implore your majesty to tell me if the king has made up his mind on that
matter."

Anne of Austria was about to reply, when Mazarin stopped her.

"The truth, madame," said he - "in the name of Heaven, the truth!  Do
not flatter a dying man with a hope that may prove vain."  There he
stopped, a look from Colbert telling him he was on the wrong track.

"I know," said Anne of Austria, taking the cardinal's hand, "I know that
you have generously made, not a little donation, as you modestly call it,
but a magnificent gift.  I know how painful it would be to you if the
king - "

Mazarin listened, dying as he was, as ten living men could not have
listened.

"If the king - " replied he.

"If the king," continued Anne of Austria, "should not freely accept what
you offer so nobly."

Mazarin allowed himself to sink back upon his pillow like Pantaloon; that
is to say, with all the despair of a man who bows before the tempest; but
he still preserved sufficient strength and presence of mind to cast upon
Colbert one of those looks which are well worth ten sonnets, which is to
say, ten long poems.

"Should you not," added the queen, "have considered the refusal of the
king as a sort of insult?"  Mazarin rolled his head about upon his
pillow, without articulating a syllable.  The queen was deceived, or
feigned to be deceived, by this demonstration.

"Therefore," resumed she, "I have circumvented him with good counsels;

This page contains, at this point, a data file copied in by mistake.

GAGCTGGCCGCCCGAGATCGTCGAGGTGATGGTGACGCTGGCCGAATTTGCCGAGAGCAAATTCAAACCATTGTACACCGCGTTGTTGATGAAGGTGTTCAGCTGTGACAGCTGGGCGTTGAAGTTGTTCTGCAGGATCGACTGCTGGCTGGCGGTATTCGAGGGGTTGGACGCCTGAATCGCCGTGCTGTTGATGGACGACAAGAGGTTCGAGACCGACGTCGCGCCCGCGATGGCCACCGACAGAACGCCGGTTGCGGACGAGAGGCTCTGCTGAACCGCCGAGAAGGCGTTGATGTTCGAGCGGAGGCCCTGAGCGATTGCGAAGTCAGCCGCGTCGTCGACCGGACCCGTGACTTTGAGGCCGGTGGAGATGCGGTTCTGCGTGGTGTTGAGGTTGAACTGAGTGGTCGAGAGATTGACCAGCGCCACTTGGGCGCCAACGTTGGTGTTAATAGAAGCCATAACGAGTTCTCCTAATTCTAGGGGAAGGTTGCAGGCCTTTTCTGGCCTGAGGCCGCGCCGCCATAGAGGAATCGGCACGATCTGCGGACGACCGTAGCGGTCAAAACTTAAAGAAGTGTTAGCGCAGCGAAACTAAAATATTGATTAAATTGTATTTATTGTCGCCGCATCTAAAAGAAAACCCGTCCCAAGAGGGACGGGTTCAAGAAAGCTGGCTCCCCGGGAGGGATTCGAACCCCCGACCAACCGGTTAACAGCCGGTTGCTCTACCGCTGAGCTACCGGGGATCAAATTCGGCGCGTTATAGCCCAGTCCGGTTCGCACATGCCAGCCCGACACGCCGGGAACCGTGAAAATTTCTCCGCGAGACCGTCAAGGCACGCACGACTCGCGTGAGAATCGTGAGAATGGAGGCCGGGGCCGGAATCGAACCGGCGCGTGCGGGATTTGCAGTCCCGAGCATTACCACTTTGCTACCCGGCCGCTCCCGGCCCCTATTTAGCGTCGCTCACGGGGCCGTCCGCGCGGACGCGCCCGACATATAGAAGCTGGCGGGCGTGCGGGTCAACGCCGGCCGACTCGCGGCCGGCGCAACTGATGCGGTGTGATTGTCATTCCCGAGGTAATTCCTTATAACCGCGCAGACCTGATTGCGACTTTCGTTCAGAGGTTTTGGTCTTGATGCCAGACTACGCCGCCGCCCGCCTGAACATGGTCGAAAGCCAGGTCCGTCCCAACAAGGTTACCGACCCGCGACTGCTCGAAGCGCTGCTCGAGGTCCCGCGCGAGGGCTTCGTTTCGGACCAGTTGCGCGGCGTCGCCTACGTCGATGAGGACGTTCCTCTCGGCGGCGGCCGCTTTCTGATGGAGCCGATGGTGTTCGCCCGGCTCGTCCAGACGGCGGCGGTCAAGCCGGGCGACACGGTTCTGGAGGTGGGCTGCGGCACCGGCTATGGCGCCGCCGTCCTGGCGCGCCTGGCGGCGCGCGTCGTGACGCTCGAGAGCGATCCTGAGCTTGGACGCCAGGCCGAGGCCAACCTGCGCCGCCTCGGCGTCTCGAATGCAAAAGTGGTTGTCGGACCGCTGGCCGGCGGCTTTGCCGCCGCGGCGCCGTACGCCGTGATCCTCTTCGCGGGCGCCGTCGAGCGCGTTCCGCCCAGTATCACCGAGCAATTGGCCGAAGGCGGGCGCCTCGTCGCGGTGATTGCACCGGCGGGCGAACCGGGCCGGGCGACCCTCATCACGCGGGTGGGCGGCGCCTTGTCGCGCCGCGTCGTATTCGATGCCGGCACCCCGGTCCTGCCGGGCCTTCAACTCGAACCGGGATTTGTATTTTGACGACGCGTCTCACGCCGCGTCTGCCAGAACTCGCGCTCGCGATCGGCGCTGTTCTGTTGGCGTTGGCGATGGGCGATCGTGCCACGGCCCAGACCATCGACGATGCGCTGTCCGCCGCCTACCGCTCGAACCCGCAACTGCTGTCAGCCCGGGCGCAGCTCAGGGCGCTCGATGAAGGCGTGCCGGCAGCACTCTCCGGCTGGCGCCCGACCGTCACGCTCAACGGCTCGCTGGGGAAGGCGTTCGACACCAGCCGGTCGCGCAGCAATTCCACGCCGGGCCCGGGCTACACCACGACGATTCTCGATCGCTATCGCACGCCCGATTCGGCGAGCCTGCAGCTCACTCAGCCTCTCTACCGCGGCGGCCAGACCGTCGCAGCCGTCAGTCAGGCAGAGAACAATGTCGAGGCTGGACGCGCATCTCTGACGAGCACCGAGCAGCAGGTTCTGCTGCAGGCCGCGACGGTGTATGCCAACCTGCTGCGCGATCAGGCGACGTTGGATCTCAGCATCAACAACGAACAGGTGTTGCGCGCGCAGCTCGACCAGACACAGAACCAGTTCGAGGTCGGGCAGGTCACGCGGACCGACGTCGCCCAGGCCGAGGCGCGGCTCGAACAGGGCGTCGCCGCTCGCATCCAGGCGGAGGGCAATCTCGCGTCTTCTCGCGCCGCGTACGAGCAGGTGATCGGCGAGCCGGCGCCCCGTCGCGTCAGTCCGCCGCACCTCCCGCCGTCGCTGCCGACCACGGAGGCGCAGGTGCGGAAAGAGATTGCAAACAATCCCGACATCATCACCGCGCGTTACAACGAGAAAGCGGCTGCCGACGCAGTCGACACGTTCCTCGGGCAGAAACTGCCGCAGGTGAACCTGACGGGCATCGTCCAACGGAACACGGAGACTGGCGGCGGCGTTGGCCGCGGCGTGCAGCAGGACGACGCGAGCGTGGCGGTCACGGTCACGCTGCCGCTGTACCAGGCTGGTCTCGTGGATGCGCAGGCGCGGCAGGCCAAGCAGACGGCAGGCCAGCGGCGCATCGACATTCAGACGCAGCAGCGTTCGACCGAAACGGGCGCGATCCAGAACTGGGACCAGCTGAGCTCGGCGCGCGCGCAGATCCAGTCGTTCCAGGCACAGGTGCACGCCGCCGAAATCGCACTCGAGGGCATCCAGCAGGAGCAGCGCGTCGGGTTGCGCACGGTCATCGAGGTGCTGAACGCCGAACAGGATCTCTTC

and as certain minds, jealous, no doubt, of the glory you are about to
acquire by this generosity, have endeavored to prove to the king that he
ought not to accept this donation, I have struggled in your favor, and so
well I have struggled, that you will not have, I hope, that distress to
undergo."

"Ah!" murmured Mazarin, with languishing eyes, "ah! that is a service I
shall never forget for a single minute of the few hours I still have to
live."

"I must admit," continued the queen, "that it was not without trouble I
rendered it to your eminence."

"Ah, _peste!_  I believe that.  Oh! oh!"

"Good God! what is the matter?"

"I am burning!"

"Do you suffer much?"

"As much as one of the damned."

Colbert would have liked to sink through the floor.

"So, then," resumed Mazarin, "your majesty thinks that the king - " he
stopped several seconds - "that the king is coming here to offer me some
small thanks?"

"I think so," said queen.  Mazarin annihilated Colbert with his last look.

At that moment the ushers announced that the king was in the ante-
chambers, which were filled with people.  This announcement produced a
stir of which Colbert took advantage to escape by the door of the
_ruelle_.  Anne of Austria arose, and awaited her son, standing.  Louis
XIV. appeared at the threshold of the door, with his eyes fixed upon the
dying man, who did not even think it worth while to notice that majesty
from whom he thought he had nothing more to expect.  An usher placed an
armchair close to the bed.  Louis bowed to his mother, then to the
cardinal, and sat down.  The queen took a seat in her turn.

Then, as the king looked behind him, the usher understood that look, and
made a sign to the courtiers who filled up the doorway to go out, which
they instantly did.  Silence fell upon the chamber with the velvet
curtains.  The king, still very young, and very timid in the presence of
him who had been his master from his birth, still respected him much,